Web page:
Fast Forward a generation…6352769082_2fe37679b6_b

It was too late to drop by the time we realized Teen – now a junior with Pressure ON! – was struggling. He could have taken an easier class. Had he wanted to, he also could have taken this class at the local community college. Kids who fail classes at our High School receive A’s at our local Community College. I recently asked Why?, and was told that the High School has to keep up its standards of being in the Top 1% of schools in the country, while the Community College has to pass the Average Student.

Anyone see a problem there?

We signed him up for professional tutoring, and it has helped. On his own – and without our knowledge – he has attended twice-a-week on-campus tutoring. He studied HARD for the last test, and he felt confident.

He failed the test.

Dismayed, he went at lunch to talk to the teacher. She wouldn’t show him the test, wouldn’t talk with him about how he’d gone wrong. She said, “You do work for other classes in my class.” Once, early on. She said, “You come in late.” Last week, his car broke down; this morning, the alarms failed us. He has apologized; she hasn’t accepted.

What to do about a teacher who won’t meet a student part-way with compassion?

Teen has learned that first impressions, and subsequent impressions, matter. Studying matters. Working his tail off in a subject that stumps him matters, and one might expect that taking the initiative to approach a teacher – teenager to adult, no easy match – should matter. He did his best, and he got shot down.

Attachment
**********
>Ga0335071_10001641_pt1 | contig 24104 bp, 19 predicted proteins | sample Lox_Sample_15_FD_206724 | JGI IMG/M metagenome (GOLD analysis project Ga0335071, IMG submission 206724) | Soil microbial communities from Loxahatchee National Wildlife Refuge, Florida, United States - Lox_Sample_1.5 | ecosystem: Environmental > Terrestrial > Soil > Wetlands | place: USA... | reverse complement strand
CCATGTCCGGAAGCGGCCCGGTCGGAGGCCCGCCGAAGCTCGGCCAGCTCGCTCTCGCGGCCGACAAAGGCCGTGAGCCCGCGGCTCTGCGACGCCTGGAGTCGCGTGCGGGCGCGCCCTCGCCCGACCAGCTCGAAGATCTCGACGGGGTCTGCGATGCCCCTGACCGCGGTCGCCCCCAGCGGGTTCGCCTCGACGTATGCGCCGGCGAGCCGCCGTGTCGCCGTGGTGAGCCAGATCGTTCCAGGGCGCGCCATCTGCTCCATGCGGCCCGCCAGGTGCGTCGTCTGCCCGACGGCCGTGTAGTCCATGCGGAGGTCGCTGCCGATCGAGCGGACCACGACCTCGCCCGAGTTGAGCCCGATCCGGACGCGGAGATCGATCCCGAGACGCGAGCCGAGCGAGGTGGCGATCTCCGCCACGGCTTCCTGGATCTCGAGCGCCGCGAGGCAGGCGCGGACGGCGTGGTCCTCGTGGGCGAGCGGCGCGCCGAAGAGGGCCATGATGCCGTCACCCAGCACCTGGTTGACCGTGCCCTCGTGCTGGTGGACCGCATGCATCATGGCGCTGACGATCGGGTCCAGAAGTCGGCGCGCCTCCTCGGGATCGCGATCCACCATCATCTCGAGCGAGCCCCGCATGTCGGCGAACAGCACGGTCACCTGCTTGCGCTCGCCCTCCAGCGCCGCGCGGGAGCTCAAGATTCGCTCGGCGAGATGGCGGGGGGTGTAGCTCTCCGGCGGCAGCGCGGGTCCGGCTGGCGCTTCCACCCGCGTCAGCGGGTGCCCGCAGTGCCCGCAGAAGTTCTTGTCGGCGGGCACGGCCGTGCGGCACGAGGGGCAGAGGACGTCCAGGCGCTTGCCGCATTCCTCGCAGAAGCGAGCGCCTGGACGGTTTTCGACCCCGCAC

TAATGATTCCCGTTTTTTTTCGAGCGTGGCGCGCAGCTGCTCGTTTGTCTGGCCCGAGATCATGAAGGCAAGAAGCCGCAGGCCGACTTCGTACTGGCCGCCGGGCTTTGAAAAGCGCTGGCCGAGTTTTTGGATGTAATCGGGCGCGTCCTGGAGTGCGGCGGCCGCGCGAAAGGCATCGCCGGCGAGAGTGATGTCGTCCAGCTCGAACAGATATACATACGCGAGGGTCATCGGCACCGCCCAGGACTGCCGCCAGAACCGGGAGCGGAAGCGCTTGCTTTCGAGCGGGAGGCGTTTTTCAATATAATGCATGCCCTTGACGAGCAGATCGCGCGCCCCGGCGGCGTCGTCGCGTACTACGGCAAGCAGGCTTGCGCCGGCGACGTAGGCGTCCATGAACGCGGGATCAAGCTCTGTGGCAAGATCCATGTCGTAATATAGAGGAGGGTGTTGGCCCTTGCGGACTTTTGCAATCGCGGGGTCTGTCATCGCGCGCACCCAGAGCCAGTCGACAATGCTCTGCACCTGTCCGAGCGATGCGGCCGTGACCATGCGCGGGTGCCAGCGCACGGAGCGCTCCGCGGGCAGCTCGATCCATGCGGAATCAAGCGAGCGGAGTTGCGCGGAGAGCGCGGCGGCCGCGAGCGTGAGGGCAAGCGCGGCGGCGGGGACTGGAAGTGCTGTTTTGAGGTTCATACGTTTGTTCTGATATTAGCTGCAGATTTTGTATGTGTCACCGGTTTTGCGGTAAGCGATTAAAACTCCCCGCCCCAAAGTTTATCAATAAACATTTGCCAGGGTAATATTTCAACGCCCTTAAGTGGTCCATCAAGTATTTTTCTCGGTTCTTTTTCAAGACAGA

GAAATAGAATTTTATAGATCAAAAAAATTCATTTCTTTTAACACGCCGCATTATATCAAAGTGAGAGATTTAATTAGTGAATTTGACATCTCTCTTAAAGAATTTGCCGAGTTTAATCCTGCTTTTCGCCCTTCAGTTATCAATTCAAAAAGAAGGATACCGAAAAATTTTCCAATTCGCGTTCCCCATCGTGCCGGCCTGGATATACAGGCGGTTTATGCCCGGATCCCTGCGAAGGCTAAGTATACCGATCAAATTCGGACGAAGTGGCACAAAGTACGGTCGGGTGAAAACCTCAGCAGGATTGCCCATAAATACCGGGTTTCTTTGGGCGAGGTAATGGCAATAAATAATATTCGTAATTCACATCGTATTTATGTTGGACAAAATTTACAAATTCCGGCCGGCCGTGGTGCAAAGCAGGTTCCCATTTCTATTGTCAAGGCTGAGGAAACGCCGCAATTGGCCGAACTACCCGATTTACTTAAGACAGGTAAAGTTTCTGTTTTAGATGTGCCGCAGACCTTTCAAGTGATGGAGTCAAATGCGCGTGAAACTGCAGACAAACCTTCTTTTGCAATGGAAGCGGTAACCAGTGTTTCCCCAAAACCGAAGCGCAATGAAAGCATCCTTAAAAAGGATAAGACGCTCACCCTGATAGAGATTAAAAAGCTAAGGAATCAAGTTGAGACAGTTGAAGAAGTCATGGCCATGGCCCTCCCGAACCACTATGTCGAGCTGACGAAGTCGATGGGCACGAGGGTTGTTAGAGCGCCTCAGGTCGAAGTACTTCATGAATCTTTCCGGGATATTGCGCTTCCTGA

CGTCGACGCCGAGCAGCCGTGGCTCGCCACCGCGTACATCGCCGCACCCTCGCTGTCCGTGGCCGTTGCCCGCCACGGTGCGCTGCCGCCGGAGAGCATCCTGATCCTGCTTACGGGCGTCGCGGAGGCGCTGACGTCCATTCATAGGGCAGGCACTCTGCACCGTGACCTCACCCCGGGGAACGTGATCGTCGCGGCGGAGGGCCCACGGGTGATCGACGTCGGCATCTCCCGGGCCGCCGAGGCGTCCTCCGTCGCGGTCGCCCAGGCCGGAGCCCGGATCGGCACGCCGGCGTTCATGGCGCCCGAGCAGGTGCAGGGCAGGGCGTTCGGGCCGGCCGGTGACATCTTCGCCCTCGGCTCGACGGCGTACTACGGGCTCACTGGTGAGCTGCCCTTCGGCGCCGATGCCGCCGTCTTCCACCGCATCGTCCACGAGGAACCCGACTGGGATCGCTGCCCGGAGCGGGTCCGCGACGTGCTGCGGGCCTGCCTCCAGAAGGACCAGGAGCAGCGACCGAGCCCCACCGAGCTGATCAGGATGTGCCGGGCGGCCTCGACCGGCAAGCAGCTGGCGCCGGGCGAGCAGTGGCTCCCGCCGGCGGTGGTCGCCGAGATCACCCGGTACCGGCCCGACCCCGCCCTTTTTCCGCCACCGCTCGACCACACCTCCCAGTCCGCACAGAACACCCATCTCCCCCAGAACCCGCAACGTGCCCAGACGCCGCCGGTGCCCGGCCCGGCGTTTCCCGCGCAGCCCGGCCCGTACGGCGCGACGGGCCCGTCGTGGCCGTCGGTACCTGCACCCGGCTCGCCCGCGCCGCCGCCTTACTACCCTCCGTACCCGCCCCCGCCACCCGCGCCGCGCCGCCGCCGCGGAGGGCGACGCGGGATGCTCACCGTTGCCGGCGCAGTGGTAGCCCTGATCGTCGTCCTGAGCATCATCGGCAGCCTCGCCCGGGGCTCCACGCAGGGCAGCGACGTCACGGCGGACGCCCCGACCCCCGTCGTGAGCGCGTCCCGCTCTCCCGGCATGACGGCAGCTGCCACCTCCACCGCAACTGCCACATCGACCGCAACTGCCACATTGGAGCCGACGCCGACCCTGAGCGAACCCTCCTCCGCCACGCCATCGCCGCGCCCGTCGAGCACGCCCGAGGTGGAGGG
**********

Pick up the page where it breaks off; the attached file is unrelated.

Head hung low he said, “It’s only my future. I guess I won’t go to A Good College.”

His college counselor said that, without a 4.2 GPA, admission to a University of California or California State school will be a long shot4.2 is now what it takes to be noticed and accepted for in-state California colleges? How many students take how many AP classes to average an above average GPA?

The norm is no longer The Norm. Good Enough has died.

Last spring the four schools in our high school district took the Stanford Survey of Adolescent School Experiences, the “stress test.” The goal is to work with schools to create a less stressful and more engaging school environment for students. [Read more here].

The results highlighted the dire reality that our students feel stressed, exhausted, and stuck in a rat wheel. Surprisingly, it’s not that they are so caught up in their daily school work. Rather, students see the hyper-competitive culture in which they are growing up, and they’re grasping at straws trying to differentiate themselves. And yet the college counselor made it clear: the colleges no longer care about differentiation, just that 4.+ GPA.

I’m confident Teen will go to college. He’s a smart kid, inaccurately assessed in the wrong circus arena. Now, if his class took place outside – up a hill, in a tree – somewhere he could touch the subject and explore it for himself; if assignments weren’t one-size-fits-poorly; if high schools had majors and he could focus his interests like he will be able to in college; well, then he’d have that stellar GPA. He will, someday. He’s going to surprise himself.

People move to our town for the schools, and rightfully so. We are fortunate to have access to an impressive educational system. But just as in people, strengths can also be weaknesses. The lessons they intend to teach might, for now, have less to do with English and algebra and history and way more to do with perseverance, conflict resolution, and staying true to self when others apply ill-fitting labels. These lessons are hard-won with plenty of bruises and at least a few scrapes. They hurt. And in the end, they’ll prove to be more valuable than a GPA, more than good enough.